Finland is drafting plans to give its adult citizens a universal income of €800 (£581) monthly, replacing the complex benefits system with a simple payment for everyone, whether rich or poor. The proposals are popular in Finland with approval ratings of 69%.
The Finnish government is considering the proposals, which will be submitted to the legislature in November 2016. A lot of Finns are working as part-timers and freelancers, but the benefits system ‘catches them in the middle’. They can’t claim unemployment benefits, yet they’re not earning enough to make the job worth their while. The result is that many drop their jobs and claim benefits when they would rather be working, and this may be a factor in Finland’s high (9.53%) unemployment rate.
Olli Kangas, research director at the Finnish Social Insurance Institution (KELA), said:
We want to avoid these incentive traps and make taking jobs more attractive than in the present system.
It’s also supported by the Prime Minister of Finland Juha Sipilä who says:
For me, a basic income means simplifying the social security system.
One nice thing about universal income is that it appears to cross ideological divides. Free marketeers like to characterise unemployment benefits as ‘paying people not to work’, and child benefits as paying them to have children. A flat basic income provides no incentives or disincentives for any particular behaviour, so to them it’s a solid improvement.
Proponents of social welfare like the fact that it de-stigmatises benefits and makes people less vulnerable to predatory companies like Atos, that scandalously kicked people off disability benefits. It’s universality means that it does what benefits are supposed to do and provides a true safety net.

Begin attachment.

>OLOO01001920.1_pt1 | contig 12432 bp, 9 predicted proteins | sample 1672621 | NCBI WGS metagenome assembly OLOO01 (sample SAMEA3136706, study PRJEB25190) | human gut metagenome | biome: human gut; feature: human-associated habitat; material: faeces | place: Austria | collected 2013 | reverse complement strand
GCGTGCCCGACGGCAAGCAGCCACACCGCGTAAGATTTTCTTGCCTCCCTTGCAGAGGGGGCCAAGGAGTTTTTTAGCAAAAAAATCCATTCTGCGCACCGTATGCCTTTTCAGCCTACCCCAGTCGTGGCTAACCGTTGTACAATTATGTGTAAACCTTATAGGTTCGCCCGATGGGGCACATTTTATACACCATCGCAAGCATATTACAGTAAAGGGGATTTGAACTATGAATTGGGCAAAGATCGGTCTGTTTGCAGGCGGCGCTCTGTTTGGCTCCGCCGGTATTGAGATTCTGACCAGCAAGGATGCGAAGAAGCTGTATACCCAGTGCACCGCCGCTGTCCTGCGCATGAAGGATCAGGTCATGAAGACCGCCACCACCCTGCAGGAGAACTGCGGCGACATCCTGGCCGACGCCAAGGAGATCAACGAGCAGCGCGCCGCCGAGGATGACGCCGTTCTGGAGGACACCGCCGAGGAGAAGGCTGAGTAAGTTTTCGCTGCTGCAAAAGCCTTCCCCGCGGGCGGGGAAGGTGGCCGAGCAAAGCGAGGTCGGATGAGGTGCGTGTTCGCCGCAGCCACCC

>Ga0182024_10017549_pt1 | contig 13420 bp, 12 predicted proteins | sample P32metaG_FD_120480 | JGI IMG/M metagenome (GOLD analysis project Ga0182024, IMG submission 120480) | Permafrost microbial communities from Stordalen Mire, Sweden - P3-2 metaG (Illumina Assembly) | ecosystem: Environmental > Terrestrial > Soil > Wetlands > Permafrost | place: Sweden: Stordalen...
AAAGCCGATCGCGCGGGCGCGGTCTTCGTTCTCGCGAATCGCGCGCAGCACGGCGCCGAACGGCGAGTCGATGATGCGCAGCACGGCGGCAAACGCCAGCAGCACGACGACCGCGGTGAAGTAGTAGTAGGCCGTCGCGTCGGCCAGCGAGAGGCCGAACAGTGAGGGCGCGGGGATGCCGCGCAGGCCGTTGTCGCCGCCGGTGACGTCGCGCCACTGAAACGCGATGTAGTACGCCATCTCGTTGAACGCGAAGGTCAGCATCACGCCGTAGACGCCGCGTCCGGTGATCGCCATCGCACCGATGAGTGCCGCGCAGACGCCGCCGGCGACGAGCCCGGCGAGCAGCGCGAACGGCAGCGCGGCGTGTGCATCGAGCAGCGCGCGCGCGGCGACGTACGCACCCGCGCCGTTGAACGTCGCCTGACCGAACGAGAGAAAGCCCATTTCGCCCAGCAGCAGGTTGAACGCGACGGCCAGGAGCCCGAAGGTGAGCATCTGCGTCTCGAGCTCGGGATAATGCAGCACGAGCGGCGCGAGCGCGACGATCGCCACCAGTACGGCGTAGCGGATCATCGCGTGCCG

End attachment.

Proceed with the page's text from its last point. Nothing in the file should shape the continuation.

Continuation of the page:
Most people’s reaction, is practical rather than ideological, they ask: “It sounds like a nice idea, but will it work?”
The basic income merely provides for the essentials, people would still have every incentive to work. A month’s rent in Finland is around 538 -695 euros a month for a one bedroom flat, that leaves a few hundred euros, which might cover food and other necessities, but only just. Those who want to maintain a car, go out for meals and drinks or go on holiday abroad would need to maintain employment, and experimental trials in the Canadian city of Dauphin suggested that this is exactly what people do.
What then are the downsides? Some would question the justice of paying a millionaire the same as a disabled person with no other income. But arguably, those who have high incomes and pay their fair share of taxes are not getting a net payment from the government, they simply get a small proportion of their taxes back.
But in a fairer, more rational world, it would be a great boon to humanity to produce so much, so easily, with an ever dwindling burden on human effort. But that’s not how it’s seen, because every advance in productivity swells the ranks of the unemployed and decreases job security. This is unsustainable, and is one of the factors in creating an unequal society.
The question we need to ask is this: how long can we continue with technological development, machinery, telecommunications, that increasingly replace human labour? From next year onwards the eyes of the world will be on the Finnish experiment watching how it unfolds with great interest. If it is successful it could very well be the future for all of us.
Image via wikimedia.
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